Several key facts underline the great importance of our federal government developing a comprehensive strategic national energy plan. It is very unlikely this will get much attention until a new president takes office in January 2009, because our politicians are understandably greatly preoccupied by wars in Iraq and Afghanistan as well as presidential election campaigns.
94% of U. S. energy comes from non-renewable sources, primarily oil, natural gas, and coal. Only 6% comes from renewable sources, mostly hydroelectric, geothermal, and solar. With less than 5% of the population, the U. S. consumes close to 25% of the world's energy. We are by far the world's largest importer of oil with about 10 million barrels per day on average, roughly 50% of our consumption. 15% comes from Saudia Arabia with most of the rest coming from Canada and Mexico, but also, significantly, Venezuela, Nigeria, Kuwait, and the United Arab Emirates.
Obviously, Venezuela and Nigeria are not very politically reliable sources when looking at the future. We should also have concern with Saudi Arabia where there are serious radical Islamic influences and the country is planning huge infrastructure and industrial projects requiring vast quantities of energy, reducing availability for exports. The role of carbon dioxide emissions contributing to global warming is another critical issue that clearly needs to be factored in to a new national energy plan.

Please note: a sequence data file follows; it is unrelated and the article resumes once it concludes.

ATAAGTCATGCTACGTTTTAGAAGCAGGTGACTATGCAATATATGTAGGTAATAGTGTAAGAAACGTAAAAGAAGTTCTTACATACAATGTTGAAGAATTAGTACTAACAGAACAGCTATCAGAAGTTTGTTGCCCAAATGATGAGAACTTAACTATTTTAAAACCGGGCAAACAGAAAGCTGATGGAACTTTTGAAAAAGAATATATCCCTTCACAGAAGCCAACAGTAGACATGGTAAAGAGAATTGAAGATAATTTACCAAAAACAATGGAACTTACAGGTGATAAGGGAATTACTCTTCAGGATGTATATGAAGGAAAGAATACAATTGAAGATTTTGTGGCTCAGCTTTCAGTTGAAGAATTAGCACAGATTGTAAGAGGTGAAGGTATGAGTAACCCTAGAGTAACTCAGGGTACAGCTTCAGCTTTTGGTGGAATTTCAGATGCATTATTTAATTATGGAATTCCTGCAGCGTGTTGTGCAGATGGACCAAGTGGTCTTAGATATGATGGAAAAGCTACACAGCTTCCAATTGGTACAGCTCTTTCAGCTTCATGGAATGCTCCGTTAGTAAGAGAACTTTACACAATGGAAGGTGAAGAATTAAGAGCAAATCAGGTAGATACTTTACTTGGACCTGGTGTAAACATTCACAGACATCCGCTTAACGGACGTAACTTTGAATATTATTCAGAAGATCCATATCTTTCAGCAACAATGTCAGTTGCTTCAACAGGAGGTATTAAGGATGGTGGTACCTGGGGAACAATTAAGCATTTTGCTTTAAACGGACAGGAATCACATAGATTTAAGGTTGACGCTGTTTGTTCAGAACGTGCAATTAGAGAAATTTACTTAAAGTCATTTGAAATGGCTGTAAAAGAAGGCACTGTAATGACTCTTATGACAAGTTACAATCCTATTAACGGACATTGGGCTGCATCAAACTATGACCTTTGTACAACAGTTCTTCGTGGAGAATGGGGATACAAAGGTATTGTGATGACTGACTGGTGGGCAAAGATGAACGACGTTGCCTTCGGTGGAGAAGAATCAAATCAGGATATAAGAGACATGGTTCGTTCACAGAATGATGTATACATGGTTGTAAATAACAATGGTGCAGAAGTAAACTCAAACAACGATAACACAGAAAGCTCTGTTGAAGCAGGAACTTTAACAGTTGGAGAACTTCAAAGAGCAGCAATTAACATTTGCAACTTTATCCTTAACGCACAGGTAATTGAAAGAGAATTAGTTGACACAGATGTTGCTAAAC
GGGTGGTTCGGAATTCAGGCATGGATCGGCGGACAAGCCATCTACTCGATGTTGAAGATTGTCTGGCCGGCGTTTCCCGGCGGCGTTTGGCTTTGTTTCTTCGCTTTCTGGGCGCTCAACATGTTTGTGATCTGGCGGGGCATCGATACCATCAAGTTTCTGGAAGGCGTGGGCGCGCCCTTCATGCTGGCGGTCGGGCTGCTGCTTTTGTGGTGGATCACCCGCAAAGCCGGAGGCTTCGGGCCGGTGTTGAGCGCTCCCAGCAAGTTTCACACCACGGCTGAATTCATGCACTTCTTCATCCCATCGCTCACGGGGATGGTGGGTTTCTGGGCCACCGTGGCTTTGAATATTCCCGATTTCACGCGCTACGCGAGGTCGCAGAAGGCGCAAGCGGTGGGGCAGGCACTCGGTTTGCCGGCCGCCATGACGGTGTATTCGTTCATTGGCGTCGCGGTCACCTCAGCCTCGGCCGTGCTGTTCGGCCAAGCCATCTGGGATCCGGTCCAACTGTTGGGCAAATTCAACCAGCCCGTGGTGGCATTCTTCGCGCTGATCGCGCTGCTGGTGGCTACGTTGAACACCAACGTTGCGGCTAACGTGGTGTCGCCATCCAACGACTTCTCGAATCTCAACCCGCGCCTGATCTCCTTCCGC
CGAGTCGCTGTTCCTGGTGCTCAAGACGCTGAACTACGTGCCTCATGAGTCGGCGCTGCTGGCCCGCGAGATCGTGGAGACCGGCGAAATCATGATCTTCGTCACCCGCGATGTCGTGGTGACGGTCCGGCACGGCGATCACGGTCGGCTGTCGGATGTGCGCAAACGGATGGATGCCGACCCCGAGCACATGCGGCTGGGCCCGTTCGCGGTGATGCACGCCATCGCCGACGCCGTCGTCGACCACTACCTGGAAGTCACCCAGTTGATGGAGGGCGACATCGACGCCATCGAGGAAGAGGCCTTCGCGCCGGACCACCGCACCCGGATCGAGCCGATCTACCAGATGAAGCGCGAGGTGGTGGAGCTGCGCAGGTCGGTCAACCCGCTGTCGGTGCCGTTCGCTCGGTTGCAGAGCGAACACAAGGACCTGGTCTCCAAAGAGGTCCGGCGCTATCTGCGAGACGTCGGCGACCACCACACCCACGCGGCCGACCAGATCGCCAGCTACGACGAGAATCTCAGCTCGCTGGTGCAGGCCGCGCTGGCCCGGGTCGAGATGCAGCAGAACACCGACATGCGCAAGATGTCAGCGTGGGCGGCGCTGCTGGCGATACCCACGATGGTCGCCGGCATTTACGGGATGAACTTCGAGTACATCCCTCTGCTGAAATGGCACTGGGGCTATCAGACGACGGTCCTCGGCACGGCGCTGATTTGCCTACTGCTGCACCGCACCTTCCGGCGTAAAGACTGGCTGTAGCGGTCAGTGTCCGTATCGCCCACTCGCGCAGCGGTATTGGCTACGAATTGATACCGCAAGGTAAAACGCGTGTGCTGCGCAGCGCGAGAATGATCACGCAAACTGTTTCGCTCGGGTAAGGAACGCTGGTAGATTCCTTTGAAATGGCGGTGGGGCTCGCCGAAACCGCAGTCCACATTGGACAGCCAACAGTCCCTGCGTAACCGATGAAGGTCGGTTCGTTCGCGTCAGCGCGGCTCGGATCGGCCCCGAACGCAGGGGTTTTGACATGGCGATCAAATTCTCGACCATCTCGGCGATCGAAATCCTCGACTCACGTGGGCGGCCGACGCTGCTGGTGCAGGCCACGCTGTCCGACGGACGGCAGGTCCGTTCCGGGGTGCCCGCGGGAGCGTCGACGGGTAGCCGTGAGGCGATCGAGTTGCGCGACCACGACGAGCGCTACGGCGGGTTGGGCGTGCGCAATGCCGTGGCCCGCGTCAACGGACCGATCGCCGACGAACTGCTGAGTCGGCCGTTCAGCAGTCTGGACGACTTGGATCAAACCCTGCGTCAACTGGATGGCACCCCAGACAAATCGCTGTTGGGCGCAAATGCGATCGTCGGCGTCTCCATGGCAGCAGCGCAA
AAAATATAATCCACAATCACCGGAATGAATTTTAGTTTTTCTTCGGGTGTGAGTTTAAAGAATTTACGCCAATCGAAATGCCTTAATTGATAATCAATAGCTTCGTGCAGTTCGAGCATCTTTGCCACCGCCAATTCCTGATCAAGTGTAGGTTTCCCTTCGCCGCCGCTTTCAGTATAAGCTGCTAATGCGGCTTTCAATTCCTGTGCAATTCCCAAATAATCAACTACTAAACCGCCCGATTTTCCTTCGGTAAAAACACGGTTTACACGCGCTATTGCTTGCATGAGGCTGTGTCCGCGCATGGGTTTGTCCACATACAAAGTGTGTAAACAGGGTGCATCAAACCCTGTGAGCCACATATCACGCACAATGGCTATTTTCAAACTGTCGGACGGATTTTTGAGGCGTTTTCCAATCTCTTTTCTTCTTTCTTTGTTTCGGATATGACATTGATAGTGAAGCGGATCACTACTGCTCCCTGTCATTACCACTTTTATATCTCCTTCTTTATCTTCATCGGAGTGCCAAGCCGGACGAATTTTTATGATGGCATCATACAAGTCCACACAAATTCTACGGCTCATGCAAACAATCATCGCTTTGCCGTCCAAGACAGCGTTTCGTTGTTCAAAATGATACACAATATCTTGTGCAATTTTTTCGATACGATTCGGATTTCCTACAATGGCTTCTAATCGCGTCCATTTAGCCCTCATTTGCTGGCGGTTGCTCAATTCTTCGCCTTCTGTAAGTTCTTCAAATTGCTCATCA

The solution is not just government mandated higher fuel efficiency standards for autos and trucks, though that's useful. As almost everyone will agree, we need to move prudently and seriously towards much more energy independence, especially relative independence from Middle East and African sources. The energy plan needs to have major roles for alternative energy source development, especially solar power, much greater nuclear power, new technology based efficiencies for industry, and, yes, meaningful and effective conservation measures.
Individuals, our private sector businesses, and entrepreneurs need to play major roles, but, given the many foreign policy issues and national interests involved, the government, probably through the Department of Energy, must oversee and guide overall development, execution, and monitoring of the plan. This must be a high priority of the next Administration.